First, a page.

Black Monday should never have happened - Labour leader

Black Monday should never have happened - Labour leader

Political media 'should be open to criticism'

Labour leader Joseph Muscat yesterday said that much more could have been done to avoid the violent events of Black Monday, insisting those acts "should never have happened".

The events of October 15, 1979 did not weaken the politicians or the institutions that suffered the attacks, he said, but the perpetrators and the politicians who in people's eyes represented them.

"When I was elected Labour leader I made a historic apology to all those who may have been hurt by the actions of those who used the Labour Party and then threw it away, leaving it stained with their misdeeds. I repeat this today, 30 years after Black Monday, because I honestly believe that all people of goodwill agree with me that these were acts that should have never happened and much more could have been done to avoid them," he said.

Dr Muscat was giving a public talk at the Tumas Fenech Foundation for Education in Journalism on the theme: "What does the politician expect from journalists".

Significantly, the talk was held yesterday on the 30th anniversary of the day - which has become known as Black Monday - when Labour thugs ransacked and burnt The Times building in Valletta and then went on to attack opposition leader Eddie Fenech Adami's family at their Birkirkara home.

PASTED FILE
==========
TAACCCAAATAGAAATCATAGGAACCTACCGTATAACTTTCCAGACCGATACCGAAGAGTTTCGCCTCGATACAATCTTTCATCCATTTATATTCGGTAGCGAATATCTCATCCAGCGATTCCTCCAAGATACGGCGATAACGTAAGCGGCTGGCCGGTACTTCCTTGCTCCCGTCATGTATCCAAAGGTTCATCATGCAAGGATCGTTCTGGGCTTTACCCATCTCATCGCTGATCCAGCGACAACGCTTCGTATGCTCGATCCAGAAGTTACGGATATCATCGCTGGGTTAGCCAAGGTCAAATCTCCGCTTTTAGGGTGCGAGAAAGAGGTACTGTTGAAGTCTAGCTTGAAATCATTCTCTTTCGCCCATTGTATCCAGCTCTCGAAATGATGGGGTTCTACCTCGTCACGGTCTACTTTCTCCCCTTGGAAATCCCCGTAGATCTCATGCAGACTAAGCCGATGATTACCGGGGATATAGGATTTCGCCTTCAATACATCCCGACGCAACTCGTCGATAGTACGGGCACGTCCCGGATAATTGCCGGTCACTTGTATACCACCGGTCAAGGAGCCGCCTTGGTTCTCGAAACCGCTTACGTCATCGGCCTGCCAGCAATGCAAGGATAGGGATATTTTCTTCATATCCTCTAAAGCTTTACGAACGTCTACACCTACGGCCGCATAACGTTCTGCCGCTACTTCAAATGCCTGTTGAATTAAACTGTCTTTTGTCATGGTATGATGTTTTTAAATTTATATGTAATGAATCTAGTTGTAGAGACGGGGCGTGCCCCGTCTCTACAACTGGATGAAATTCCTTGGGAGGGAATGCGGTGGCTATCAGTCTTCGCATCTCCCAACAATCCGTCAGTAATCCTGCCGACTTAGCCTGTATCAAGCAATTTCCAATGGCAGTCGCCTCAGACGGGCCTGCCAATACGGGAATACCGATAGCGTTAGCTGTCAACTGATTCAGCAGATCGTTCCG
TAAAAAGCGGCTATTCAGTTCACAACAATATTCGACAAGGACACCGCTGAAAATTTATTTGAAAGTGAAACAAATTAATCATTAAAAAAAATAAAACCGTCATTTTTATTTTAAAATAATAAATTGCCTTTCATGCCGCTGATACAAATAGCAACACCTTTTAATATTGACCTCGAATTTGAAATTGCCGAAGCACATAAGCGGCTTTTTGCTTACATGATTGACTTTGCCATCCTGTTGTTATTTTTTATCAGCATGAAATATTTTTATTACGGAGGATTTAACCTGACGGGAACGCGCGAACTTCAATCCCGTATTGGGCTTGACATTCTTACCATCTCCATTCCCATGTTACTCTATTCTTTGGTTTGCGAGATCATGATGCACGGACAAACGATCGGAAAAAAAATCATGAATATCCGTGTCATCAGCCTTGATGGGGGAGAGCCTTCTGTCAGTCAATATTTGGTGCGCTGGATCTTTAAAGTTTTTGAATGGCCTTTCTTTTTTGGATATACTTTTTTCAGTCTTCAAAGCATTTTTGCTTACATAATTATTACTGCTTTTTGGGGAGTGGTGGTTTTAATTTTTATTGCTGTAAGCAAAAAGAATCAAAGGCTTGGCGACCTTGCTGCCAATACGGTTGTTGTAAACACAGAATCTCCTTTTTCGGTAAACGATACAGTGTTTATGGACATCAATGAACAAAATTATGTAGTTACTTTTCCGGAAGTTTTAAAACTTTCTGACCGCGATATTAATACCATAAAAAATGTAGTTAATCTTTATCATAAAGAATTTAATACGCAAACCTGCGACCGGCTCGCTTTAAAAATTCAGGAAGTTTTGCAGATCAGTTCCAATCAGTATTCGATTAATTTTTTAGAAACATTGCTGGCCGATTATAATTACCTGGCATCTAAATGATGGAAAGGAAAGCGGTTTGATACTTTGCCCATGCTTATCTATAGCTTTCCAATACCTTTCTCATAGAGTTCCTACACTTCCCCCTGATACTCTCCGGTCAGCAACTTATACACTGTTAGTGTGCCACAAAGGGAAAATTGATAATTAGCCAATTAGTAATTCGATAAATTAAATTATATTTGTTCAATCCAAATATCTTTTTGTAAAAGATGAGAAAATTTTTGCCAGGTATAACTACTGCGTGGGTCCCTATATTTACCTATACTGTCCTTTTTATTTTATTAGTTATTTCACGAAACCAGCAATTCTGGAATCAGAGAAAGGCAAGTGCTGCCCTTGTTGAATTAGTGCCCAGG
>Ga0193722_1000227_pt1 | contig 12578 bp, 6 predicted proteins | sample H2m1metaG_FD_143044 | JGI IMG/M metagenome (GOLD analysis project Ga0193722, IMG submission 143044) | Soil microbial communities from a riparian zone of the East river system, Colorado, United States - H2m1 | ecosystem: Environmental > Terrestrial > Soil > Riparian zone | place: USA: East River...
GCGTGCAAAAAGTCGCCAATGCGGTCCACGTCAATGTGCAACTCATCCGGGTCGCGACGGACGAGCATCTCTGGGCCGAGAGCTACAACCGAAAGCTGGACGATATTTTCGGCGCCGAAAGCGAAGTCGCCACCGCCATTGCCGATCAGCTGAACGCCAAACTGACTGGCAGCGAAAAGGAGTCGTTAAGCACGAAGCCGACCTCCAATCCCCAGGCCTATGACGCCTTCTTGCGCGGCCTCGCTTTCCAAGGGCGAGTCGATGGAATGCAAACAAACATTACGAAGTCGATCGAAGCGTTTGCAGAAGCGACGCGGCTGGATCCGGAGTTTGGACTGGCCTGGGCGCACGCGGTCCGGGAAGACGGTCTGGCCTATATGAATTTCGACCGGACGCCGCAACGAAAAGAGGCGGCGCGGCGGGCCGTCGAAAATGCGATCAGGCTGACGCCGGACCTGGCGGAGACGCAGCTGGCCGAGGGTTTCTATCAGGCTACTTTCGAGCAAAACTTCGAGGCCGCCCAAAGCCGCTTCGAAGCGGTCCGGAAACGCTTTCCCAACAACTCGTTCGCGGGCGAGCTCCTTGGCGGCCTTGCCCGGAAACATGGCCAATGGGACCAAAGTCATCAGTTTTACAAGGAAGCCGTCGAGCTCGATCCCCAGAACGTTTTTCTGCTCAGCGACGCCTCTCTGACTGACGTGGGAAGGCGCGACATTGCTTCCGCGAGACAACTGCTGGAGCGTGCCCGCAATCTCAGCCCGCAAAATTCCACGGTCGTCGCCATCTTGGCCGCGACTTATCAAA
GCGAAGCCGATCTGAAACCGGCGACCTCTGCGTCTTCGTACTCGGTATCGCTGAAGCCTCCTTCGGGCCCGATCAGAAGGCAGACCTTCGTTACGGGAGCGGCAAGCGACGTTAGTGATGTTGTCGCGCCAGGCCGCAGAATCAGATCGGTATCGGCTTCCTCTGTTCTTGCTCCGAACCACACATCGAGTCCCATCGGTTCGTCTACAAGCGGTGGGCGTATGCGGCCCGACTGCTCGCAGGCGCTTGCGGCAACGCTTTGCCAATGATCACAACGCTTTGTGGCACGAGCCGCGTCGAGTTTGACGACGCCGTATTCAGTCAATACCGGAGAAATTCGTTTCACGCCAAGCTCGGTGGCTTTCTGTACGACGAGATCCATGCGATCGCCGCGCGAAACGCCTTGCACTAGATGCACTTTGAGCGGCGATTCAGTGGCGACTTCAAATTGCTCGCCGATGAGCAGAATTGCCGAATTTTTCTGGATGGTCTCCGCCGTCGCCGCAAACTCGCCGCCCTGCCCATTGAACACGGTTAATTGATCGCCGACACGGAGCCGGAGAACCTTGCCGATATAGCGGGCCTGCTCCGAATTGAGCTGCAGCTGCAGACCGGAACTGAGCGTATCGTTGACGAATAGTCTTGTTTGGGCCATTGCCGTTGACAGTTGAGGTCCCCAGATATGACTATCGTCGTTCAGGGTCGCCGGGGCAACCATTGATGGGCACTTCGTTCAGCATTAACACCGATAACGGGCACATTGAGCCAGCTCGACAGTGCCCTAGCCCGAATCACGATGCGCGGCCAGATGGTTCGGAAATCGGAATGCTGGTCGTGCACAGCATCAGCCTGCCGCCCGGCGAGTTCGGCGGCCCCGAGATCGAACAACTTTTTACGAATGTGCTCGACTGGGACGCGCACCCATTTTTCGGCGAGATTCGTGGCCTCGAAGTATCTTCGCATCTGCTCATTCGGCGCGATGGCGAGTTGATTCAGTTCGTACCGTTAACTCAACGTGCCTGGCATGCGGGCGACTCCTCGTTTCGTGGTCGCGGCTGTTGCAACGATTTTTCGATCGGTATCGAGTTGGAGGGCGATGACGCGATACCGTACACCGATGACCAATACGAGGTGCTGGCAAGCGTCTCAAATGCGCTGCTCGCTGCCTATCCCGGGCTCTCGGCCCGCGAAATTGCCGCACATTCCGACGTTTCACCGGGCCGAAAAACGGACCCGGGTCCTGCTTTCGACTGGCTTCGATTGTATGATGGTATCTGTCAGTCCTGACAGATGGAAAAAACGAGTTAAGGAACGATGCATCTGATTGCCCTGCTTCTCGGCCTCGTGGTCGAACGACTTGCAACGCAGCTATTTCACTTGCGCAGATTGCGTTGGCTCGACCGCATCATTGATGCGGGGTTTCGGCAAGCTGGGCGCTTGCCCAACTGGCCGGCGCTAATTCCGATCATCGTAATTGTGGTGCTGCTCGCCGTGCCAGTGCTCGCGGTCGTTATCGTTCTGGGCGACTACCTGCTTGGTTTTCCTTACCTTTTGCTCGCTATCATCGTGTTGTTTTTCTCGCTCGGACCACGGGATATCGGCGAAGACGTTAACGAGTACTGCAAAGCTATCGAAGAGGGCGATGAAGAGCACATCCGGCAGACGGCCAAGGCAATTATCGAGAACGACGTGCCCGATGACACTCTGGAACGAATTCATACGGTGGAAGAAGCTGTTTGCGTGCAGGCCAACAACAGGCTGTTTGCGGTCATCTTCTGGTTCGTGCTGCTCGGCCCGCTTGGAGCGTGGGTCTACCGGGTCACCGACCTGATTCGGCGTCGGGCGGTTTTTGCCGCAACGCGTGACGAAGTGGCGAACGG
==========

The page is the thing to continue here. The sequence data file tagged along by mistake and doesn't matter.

Dr Muscat said his generation was born in the wake of those "wounds" and did not want those events to ever be repeated.

Former Labour minister and foundation member Lino Spiteri, in a brief comment on the events of Black Monday, said he was ashamed they were perpetrated under a Labour government and welcomed Dr Muscat's apology.

Dr Muscat also made reference to Labour-leaning journalists who suffered in the 1950s and 1960s for upholding the right to freedom of expression during colonial times and the Church's interdiction of Labour supporters.

Describing the relationship between politicians and journalists as complementary in the democratic life of a country, Dr Muscat went as far as to say that journalists served as public intellectuals.

Looking ahead, he also proposed the creation of a statute of rights for journalists to give them protection from interference by media owners. Another proposal was the creation of a regulator, which could take the form of an Ombudsman, to safeguard the rights of those the media reports about.

Dr Muscat spoke on the need for a strong media ethics commission that would be totally autonomous from the State but fully recognised by it.

With reference to the political media he said they should be open to critical views and after 18 years of pluralism it was time to reflect on how they could be a source of useful information for wider audiences.

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